Mullen Credits International Urgency for Libya Success

WASHINGTON, March 31, 2011 — Coali­tion forces raced the clock in Libya this month as Moam­mar Gad­hafi sent his forces march­ing on Beng­hazi, “intent on bru­tal­iz­ing the peo­ple there,” the chair­man of the Joint Chiefs of Staff said here today.
“I can­not remem­ber a time when so many nations mobi­lized so many forces so fast,” Navy Adm. Mike Mullen told the House Armed Ser­vices Com­mit­tee.

“But we were ready,” the chair­man added. “Before the ink was even dry on that U.N. res­o­lu­tion, there were planes and ships, pilots and sailors, mov­ing into posi­tion, ready to act.” NATO assumed com­mand of the entire mil­i­tary mis­sion over Libya ear­ly this morn­ing, Mullen said, not­ing that 20 nations now are par­tic­i­pat­ing in the mis­sion, renamed Oper­a­tion Uni­fied Protector. 

“Con­tri­bu­tions range across the board, from active par­tic­i­pa­tion in strike oper­a­tions to finan­cial aid and assis­tance for human­i­tar­i­an efforts,” Mullen said. Sev­er­al Arab coun­tries are involved in the oper­a­tion, the chair­man added, despite domes­tic chal­lenges of their own. 

“The Unit­ed States and the inter­na­tion­al com­mu­ni­ty remain grate­ful for their expe­ri­ence and their lead­er­ship,” he said.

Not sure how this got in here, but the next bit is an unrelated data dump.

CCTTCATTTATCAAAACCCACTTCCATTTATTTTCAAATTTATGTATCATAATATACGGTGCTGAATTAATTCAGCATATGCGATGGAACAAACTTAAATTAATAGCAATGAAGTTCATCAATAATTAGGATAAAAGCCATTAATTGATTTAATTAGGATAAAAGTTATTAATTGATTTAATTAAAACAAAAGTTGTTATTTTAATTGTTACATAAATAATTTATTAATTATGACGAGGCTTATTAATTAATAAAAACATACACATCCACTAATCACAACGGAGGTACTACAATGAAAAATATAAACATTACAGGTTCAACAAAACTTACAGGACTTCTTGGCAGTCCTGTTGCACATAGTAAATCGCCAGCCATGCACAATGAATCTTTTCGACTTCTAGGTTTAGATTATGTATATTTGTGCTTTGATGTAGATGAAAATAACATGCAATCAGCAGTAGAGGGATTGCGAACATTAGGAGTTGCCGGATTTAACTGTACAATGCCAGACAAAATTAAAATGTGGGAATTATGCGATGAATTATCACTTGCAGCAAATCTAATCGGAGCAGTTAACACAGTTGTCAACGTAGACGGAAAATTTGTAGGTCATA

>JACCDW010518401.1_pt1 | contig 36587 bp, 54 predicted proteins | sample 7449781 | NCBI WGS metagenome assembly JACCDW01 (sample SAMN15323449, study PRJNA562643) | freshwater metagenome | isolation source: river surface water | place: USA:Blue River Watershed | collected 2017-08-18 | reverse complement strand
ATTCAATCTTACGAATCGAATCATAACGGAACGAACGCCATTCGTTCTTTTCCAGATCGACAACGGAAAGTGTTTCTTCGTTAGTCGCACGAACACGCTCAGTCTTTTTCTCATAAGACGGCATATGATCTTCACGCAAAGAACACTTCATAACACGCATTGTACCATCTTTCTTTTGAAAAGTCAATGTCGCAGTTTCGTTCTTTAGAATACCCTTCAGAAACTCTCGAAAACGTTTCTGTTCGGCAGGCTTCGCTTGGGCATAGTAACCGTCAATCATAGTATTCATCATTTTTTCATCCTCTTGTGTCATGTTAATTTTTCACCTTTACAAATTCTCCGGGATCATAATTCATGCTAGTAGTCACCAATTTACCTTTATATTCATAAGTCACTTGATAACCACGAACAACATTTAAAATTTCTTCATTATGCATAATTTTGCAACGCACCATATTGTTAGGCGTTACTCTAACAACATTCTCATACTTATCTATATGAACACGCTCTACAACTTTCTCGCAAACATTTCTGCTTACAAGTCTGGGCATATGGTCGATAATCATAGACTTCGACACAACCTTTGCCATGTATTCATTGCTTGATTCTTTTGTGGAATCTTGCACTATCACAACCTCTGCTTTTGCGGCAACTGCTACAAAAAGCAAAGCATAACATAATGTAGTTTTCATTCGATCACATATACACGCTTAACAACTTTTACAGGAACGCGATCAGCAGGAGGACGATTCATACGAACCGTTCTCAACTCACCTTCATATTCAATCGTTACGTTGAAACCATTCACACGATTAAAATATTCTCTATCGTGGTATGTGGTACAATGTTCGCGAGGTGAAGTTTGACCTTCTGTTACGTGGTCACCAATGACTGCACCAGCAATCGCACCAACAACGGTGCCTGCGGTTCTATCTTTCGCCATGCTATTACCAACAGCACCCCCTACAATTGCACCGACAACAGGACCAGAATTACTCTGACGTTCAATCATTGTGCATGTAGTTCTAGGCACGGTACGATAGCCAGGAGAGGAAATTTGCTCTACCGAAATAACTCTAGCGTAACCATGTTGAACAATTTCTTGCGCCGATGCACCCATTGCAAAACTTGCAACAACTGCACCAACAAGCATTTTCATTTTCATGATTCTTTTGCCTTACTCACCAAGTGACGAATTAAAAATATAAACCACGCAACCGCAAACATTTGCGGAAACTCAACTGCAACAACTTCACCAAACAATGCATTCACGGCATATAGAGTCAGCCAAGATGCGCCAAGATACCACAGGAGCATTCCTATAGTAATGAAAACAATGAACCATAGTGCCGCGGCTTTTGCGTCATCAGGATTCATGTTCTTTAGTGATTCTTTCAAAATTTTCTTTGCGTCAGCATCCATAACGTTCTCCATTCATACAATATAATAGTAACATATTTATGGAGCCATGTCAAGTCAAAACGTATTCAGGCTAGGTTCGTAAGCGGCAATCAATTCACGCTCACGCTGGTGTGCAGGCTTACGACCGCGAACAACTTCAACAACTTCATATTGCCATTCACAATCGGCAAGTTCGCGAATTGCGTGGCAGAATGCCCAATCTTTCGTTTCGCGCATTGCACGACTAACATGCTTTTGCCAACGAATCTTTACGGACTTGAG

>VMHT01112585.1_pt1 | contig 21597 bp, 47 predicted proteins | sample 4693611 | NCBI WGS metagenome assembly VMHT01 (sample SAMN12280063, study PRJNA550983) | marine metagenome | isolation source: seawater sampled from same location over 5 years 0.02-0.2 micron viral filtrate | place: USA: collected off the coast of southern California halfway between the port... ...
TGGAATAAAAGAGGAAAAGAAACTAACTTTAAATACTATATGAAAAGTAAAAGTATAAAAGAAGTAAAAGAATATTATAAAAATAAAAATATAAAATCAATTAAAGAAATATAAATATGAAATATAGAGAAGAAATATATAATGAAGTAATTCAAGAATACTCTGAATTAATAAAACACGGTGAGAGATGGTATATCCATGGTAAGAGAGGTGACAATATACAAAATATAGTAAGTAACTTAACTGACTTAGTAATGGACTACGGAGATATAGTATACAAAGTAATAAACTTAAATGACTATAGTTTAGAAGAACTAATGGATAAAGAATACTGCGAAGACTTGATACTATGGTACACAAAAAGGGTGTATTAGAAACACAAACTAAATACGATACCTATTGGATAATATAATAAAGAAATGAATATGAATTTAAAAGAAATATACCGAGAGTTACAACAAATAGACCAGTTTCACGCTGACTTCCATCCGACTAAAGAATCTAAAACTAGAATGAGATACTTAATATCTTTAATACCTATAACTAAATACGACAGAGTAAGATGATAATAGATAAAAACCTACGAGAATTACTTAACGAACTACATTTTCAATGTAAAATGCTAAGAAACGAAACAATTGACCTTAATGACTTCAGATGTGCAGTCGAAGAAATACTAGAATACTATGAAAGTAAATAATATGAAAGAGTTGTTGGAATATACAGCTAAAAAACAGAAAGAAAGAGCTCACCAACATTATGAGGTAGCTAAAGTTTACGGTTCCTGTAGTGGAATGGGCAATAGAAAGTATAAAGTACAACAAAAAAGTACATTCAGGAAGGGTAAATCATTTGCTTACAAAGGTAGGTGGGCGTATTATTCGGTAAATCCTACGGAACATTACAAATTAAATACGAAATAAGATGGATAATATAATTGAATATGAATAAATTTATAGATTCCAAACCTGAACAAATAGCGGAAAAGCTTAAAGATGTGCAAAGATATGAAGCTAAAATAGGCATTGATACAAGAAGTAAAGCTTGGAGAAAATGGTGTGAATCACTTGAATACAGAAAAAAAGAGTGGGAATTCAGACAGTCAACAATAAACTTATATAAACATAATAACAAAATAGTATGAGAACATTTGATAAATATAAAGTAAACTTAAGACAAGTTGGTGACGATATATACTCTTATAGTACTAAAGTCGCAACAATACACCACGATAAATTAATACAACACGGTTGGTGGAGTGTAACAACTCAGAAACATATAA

Strong mil­i­tary part­ner­ships led to the speedy inter­na­tion­al response begin­ning March 19, when in less than a day coali­tion airstrikes paved the way for estab­lish­ing a no-fly zone to pro­tect Libyan cit­i­zens, Mullen said. 

“We — and I mean the col­lec­tive we, not just the Unit­ed States — have invest­ed in close rela­tion­ships with one anoth­er, facil­i­tat­ed by near­by air and naval bas­ing and improved over time through annu­al exer­cis­es, per­son­nel exchanges, actu­al com­bat expe­ri­ence and mutu­al dia­logue,” the chair­man said. 

U.S. forces remain com­mit­ted to the mis­sion, though their con­tri­bu­tions will dimin­ish as NATO takes the lead, Mullen said. 

“I can assure you that your men and women in uni­form will exe­cute that mis­sion, now in sup­port of NATO, with the same pro­fes­sion­al­ism with which they have led that mis­sion until today,” he said. 

Source:
U.S. Depart­ment of Defense
Office of the Assis­tant Sec­re­tary of Defense (Pub­lic Affairs) 

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